Composition Elementary particle Bosonic Gauge boson Hypothetical 12 ≈ 1015 GeV/c2 X: two quarks, or one antiquark and one charged antilepton Y: two quarks, or one antiquark and one charged antilepton, or one antiquark and one antineutrino X: ±.mw-parser-output .sfrac{white-space:nowrap}.mw-parser-output .sfrac.tion,.mw-parser-output .sfrac .tion{display:inline-block;vertical-align:-0.5em;font-size:85%;text-align:center}.mw-parser-output .sfrac .num{display:block;line-height:1em;margin:0.0em 0.1em;border-bottom:1px solid}.mw-parser-output .sfrac .den{display:block;line-height:1em;margin:0.1em 0.1em}.mw-parser-output .sr-only{border:0;clip:rect(0,0,0,0);clip-path:polygon(0px 0px,0px 0px,0px 0px);height:1px;margin:-1px;overflow:hidden;padding:0;position:absolute;width:1px}⁠4/3⁠ e Y: ±⁠1/3⁠ e triplet or antitriplet 1 3 X: ±⁠1/2⁠ Y: ∓⁠1/2⁠ ±⁠5/3⁠ ±⁠2/3⁠ 0

In particle physics, the X and Y bosons (sometimes collectively called "X bosons"[1]: 437 ) are hypothetical elementary particles analogous to the W and Z bosons, but corresponding to a unified force predicted by the Georgi–Glashow model, a grand unified theory (GUT).

Since the X and Y boson mediate the grand unified force, they would have unusual high mass, which requires more energy to create than the reach of any current particle collider experiment. Significantly, the X and Y bosons couple quarks (constituents of protons and others) to leptons (such as positrons), allowing violation of the conservation of baryon number thus permitting proton decay.

However, the Hyper-Kamiokande has put a lower bound on the proton's half-life as around 1034 years.[2] Since some grand unified theories such as the Georgi–Glashow model predict a half-life less than this, then the existence of X and Y bosons, as formulated by this particular model, remain hypothetical.

## Details

An X boson would have the following two decay modes:[1]: 442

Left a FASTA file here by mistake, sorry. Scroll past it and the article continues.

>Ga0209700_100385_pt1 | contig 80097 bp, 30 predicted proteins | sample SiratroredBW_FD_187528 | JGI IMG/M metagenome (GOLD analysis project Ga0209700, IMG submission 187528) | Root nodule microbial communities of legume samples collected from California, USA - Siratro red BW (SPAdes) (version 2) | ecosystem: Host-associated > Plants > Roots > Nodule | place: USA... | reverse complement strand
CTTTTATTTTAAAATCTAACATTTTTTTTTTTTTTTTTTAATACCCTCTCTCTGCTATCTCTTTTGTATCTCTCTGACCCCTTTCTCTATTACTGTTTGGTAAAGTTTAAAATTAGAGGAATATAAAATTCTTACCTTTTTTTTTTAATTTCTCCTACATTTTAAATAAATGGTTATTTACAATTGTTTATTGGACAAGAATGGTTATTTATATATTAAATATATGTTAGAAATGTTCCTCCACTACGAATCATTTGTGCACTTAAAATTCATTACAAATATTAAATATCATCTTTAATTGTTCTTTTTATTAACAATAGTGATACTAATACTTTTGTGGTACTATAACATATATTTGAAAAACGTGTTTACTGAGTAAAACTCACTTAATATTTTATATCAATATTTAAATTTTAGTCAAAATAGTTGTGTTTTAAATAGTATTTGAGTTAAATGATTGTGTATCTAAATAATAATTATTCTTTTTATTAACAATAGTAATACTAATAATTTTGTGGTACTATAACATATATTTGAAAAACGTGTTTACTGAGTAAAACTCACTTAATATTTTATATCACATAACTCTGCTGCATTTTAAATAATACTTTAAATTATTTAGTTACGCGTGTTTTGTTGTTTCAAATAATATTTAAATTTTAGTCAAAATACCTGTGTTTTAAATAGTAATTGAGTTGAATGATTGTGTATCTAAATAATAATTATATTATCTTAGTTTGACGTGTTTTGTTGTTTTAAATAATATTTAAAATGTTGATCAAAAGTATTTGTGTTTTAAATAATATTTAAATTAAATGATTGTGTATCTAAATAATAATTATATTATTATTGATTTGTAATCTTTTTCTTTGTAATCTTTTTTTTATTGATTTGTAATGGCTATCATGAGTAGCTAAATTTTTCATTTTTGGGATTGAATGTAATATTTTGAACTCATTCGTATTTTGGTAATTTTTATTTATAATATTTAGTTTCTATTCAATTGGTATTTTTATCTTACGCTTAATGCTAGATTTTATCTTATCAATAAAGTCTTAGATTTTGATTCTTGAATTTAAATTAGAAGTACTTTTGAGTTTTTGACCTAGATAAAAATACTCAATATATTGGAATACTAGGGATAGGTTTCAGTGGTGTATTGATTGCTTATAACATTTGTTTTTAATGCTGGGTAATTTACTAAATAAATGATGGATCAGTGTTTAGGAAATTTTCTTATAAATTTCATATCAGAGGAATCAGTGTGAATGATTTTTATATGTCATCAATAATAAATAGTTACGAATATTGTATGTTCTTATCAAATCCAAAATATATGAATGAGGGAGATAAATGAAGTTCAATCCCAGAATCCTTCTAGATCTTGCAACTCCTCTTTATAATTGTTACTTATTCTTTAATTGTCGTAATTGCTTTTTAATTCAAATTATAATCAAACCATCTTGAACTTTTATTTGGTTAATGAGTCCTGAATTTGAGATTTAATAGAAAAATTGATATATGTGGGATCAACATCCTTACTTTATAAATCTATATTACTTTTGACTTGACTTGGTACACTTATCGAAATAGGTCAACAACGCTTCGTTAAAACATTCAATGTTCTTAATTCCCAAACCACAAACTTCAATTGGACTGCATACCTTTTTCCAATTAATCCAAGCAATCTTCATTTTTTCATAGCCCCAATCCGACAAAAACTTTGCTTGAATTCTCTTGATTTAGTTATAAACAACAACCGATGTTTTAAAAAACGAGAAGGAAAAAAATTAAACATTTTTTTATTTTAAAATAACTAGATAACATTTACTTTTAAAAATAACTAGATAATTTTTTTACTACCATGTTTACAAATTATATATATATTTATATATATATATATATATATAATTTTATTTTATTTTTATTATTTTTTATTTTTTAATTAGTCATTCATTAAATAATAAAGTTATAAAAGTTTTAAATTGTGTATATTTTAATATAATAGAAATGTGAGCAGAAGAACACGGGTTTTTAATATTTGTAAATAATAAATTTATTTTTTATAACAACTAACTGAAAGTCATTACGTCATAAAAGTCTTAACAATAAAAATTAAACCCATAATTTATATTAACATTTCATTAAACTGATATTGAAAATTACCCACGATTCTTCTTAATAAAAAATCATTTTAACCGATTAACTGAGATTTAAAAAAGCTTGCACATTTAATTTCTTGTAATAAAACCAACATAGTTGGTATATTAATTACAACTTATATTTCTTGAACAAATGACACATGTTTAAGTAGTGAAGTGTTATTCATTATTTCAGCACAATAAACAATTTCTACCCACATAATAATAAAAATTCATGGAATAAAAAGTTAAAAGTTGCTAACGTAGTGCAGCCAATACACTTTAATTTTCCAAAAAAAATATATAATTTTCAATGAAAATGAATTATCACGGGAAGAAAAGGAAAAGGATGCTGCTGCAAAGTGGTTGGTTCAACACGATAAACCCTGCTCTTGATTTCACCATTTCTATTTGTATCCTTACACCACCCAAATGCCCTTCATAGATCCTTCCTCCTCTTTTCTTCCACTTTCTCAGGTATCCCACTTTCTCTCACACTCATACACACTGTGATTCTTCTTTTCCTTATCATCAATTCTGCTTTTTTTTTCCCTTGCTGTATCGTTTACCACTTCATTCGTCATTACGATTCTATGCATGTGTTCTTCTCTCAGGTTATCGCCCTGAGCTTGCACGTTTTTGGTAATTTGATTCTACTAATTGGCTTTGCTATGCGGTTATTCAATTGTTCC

X
+   →
u
L   +
u
R

X
+   →
e+
L   +
d
R

where the two decay products in each process have opposite chirality,
u
is an up quark,
d
is a down antiquark, and
e+
is a positron.

A Y boson would have the following three decay modes:[1]: 442

Y
+   →
e+
L   +
u
R

Y
+   →
d
L   +
u
R

Y
+   →
d
L   +
ν
e
R

where
u
is an up antiquark and
ν
e
is an electron antineutrino.

The first product of each decay has left-handed chirality and the second has right-handed chirality, which always produces one fermion with the same handedness that would be produced by the decay of a W boson, and one fermion with contrary handedness ("wrong handed").

Similar decay products exist for the other quark-lepton generations.

In these reactions, neither the lepton number (L) nor the baryon number (B) is separately conserved, but the combination is. Different branching ratios between the X boson and its antiparticle (as is the case with the K-meson) would explain baryogenesis. For instance, if an
X
+ /
X
pair is created out of energy, and they follow the two branches described above:

X
+
u
L +
u
R ,

X

d
L +
e
R ;

re-grouping the result   (
u
+
u
+
d
) +
e
=
p
+
e
shows it to be a hydrogen atom.

### Origin

The X± and Y± bosons are defined respectively as the six Q = ± 4/3 and the six Q = ± 1/3 components of the final two terms of the adjoint 24 representation of SU(5) as it transforms under the standard model's group:

${\displaystyle \mathbf {24} \rightarrow (8,1)_{0}\oplus (1,3)_{0}\oplus (1,1)_{0}\oplus (3,2)_{-{\frac {5}{6))}\oplus ({\bar {3)),2)_{\frac {5}{6))}$.

The positively-charged X and Y carry anti-color charges (equivalent to having two different normal color charges), while the negatively-charged X and Y carry normal color charges, and the signs of the Y bosons' weak isospins are always opposite the signs of their electric charges. In terms of their action on ${\displaystyle \ \mathbb {C} ^{5}\ ,}$ X bosons rotate between a color index and the weak isospin-up index, while Y bosons rotate between a color index and the weak isospin-down index.